Dr Anthony Fauci: credits Biden for letting ‘the science speak’

Reuters/NAN

President Joe Biden unveiled sweeping measures to battle COVID-19 on his first full day in office on Thursday, with his chief medical adviser, Anthony Fauci, praising his new boss’ willingness to “let the science speak” in contrast to the Trump administration.

Biden promises ‘wartime’ effort to fight COVID

Biden said he was stepping up the federal response to the virus including by taking steps to expand testing and vaccinations and increase mask-wearing.

“This is a wartime undertaking,” the Democratic president said at a White House event where he signed executive orders to establish a COVID-19 testing board to ramp up testing, address supply shortfalls, establish protocols for international travelers, and direct resources to hard-hit minority communities.

The pandemic has killed 405,000 people and infected more than 24 million in the United States, the highest numbers anywhere in the world.

Former President Donald Trump, who left office on Wednesday, often sought to play down the severity of the country’s worst public health crisis in a century and left much of the planning to individual states, resulting in a patchwork of policies across the country.

Fauci, who served under Trump but has been promoted to Biden’s chief medical adviser, was at Biden’s side during the event and then spoke to reporters in the White House briefing room for the first time in weeks after Trump largely banished him from the podium.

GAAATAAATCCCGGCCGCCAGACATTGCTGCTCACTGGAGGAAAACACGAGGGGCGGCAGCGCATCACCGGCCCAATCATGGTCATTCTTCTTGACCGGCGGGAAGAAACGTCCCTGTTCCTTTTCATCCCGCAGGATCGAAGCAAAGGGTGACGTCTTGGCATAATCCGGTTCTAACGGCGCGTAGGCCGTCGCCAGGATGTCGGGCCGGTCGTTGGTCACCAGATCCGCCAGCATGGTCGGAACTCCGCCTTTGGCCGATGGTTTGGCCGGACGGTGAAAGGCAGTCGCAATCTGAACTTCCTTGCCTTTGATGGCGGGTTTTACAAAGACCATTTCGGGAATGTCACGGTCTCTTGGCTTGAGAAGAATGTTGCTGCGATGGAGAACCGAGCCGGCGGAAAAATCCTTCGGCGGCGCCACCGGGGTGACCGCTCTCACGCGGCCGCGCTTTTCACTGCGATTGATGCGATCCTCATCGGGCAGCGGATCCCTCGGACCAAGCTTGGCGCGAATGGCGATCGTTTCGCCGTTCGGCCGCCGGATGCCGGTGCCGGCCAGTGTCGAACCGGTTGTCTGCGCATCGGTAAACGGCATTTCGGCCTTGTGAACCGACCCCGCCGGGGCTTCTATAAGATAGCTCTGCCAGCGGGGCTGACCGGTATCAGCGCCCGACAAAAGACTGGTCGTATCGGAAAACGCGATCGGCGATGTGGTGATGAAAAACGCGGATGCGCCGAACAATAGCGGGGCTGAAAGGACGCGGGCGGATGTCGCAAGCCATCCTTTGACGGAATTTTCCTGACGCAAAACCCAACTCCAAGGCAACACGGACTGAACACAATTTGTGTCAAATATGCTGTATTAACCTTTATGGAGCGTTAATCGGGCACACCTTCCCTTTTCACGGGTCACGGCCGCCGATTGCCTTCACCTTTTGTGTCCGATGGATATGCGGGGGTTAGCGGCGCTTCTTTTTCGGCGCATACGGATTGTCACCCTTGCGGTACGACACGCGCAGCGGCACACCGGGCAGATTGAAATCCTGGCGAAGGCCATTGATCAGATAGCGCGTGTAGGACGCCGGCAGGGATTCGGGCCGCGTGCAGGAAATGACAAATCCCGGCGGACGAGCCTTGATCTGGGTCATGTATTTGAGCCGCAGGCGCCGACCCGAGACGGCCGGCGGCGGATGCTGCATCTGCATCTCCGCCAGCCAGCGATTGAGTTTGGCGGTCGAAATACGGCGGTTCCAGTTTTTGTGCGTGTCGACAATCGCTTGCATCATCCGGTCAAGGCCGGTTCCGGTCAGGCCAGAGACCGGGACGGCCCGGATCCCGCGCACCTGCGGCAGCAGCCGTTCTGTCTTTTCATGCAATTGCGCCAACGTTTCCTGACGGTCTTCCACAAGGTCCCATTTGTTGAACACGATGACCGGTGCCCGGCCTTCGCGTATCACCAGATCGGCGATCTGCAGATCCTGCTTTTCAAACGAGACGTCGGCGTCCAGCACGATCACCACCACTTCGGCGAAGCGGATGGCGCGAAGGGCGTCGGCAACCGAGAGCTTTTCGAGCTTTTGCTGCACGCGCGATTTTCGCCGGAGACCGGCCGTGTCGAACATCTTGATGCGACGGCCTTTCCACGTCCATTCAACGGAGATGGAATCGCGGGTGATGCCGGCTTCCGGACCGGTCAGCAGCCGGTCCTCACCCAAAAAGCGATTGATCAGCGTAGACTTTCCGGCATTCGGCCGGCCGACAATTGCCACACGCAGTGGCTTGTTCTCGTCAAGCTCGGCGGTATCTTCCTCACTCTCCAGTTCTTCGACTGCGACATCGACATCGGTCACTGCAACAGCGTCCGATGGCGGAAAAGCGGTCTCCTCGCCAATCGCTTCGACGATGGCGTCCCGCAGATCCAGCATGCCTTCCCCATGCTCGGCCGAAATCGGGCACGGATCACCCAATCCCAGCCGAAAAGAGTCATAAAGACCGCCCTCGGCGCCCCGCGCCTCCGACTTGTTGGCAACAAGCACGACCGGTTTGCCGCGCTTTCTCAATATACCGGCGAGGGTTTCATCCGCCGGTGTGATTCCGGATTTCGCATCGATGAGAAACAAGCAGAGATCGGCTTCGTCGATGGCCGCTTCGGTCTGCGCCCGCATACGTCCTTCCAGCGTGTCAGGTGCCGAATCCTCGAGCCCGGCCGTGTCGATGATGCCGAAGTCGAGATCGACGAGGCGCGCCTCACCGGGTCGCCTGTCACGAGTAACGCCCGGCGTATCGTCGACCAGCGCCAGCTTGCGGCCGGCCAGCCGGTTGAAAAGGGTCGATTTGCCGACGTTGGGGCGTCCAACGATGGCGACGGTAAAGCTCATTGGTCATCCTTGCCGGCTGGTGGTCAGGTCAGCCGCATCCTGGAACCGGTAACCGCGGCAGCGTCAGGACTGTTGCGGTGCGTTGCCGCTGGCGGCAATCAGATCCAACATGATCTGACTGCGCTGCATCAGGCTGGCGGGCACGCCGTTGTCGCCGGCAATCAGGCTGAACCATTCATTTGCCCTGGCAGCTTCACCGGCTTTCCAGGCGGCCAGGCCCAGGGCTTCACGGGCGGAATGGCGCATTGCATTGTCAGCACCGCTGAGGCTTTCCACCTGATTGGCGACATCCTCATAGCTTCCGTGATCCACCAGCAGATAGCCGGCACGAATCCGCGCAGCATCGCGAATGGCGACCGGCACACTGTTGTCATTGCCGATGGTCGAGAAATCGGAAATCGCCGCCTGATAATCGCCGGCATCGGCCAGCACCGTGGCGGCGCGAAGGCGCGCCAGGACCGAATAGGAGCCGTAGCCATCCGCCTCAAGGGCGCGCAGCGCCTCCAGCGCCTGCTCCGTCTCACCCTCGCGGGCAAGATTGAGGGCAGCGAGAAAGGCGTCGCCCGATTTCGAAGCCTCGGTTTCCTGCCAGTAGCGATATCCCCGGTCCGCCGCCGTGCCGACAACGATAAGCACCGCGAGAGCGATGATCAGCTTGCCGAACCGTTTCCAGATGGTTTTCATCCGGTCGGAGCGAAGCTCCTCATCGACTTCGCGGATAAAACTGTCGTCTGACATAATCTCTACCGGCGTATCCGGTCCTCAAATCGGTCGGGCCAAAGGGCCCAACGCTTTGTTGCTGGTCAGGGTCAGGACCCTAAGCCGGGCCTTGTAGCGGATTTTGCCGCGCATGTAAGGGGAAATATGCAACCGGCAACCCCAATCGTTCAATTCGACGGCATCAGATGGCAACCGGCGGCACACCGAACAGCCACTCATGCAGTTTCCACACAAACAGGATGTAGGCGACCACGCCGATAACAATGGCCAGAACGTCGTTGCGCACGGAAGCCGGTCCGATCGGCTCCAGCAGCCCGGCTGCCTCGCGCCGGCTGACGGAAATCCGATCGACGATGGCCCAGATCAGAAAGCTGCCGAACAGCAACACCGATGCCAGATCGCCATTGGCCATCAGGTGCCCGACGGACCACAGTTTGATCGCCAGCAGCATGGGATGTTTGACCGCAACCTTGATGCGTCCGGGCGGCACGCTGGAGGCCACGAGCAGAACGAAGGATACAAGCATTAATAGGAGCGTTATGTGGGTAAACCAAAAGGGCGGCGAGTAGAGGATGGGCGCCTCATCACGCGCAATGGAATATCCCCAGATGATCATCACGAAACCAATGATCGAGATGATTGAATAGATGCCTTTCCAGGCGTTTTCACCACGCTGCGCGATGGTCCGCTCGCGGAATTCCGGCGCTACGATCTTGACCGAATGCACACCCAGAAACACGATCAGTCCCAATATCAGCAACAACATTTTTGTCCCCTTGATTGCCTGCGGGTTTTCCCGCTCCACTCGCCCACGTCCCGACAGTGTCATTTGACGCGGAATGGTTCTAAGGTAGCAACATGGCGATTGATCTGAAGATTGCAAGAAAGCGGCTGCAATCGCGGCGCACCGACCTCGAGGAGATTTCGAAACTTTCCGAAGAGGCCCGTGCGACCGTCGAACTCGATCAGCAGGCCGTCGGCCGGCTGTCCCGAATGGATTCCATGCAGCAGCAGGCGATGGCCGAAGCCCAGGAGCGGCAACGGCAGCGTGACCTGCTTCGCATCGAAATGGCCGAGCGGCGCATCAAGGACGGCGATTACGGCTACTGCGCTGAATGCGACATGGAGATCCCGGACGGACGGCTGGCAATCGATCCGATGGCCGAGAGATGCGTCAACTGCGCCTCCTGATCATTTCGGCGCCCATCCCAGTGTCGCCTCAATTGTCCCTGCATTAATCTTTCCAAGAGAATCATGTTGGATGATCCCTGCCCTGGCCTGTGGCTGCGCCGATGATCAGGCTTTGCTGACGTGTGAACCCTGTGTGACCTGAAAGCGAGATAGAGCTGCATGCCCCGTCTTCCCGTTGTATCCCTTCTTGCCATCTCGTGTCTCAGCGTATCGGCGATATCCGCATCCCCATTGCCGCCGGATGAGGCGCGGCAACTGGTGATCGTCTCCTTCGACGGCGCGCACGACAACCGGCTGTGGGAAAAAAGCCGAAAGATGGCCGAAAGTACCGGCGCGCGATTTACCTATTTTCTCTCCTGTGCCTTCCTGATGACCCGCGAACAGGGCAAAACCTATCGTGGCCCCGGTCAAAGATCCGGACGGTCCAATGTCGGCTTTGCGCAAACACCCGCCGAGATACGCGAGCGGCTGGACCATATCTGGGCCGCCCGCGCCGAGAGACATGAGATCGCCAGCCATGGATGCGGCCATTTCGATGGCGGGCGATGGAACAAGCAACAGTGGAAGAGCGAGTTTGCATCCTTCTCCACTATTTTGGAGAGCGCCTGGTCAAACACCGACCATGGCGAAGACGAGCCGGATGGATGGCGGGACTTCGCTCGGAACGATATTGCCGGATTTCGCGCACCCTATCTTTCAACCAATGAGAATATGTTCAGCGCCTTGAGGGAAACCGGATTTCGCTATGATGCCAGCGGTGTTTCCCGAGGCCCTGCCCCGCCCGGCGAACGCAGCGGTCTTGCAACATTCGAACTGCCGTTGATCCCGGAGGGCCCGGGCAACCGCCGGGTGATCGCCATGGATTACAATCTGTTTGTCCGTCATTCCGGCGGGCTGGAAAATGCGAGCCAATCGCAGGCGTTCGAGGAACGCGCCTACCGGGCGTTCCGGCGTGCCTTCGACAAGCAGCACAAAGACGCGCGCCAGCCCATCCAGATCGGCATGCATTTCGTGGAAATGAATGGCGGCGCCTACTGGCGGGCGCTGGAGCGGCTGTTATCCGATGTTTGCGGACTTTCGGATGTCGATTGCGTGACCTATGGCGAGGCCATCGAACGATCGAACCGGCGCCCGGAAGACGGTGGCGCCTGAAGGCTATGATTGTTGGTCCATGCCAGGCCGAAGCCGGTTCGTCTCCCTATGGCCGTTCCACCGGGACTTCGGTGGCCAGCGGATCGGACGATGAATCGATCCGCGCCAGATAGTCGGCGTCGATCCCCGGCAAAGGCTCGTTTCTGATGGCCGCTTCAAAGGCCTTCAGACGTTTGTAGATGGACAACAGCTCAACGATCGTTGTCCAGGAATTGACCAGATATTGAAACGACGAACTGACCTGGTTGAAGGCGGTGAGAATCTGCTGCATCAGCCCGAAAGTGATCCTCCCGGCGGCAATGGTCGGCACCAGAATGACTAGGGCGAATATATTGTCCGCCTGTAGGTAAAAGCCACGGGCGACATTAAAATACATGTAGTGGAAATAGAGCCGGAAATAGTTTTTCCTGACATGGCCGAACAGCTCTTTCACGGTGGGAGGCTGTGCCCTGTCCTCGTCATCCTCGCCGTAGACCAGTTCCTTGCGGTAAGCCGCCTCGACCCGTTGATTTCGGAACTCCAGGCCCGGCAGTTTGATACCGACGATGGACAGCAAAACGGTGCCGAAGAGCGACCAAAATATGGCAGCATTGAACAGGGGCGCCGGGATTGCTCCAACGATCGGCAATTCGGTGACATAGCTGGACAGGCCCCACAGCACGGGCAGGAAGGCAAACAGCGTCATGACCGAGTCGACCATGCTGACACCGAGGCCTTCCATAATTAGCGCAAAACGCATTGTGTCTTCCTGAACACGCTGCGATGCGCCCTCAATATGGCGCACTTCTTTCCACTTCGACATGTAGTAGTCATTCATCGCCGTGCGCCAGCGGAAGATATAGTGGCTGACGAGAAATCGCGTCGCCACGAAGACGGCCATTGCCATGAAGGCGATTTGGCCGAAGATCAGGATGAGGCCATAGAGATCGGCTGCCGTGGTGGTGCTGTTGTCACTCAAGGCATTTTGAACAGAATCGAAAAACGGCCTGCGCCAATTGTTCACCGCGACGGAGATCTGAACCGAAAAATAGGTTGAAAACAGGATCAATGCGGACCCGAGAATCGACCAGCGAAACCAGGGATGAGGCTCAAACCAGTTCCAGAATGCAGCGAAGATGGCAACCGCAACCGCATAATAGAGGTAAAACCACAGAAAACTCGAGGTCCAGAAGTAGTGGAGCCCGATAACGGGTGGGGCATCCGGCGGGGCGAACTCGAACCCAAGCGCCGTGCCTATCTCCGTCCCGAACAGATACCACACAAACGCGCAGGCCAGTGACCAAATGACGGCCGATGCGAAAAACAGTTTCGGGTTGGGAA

Speaking with reporters, Fauci said: “One of the things that we’re going to do is to be completely transparent, open and honest. If things go wrong, not point fingers, but to correct them. And to make everything we do be based on science and evidence.

“That was literally a conversation I had 15 minutes ago with the president and he has said that multiple times.”

During the election race in October, Trump reportedly told campaign staff: “Fauci is a disaster. If I listened to him, we’d have 500,000 deaths.”

Trump said this at a rally in early November, as crowds chanted “Fire Fauci! Fire Fauci!”, the president suggested he might do just that.

At Thursday’s briefing, Fauci was asked how it feels to no longer have Trump looming over him. “Obviously, I don’t want to be going back over history but it’s very clear that there were things that were said – be it regarding things like hydroxychloroquine [pushed as a treatment by Trump] and things like that – that really was uncomfortable because they were not based on scientific fact.

“I can tell you, I take no pleasure at all in being in a situation of contradicting the president, so it was really something that you didn’t feel that you could actually say something and there wouldn’t be any repercussions about it. The idea that you can get up here and talk about what you know, what the evidence, what the science is and know that’s it, let the science speak, it is something of a liberating feeling.”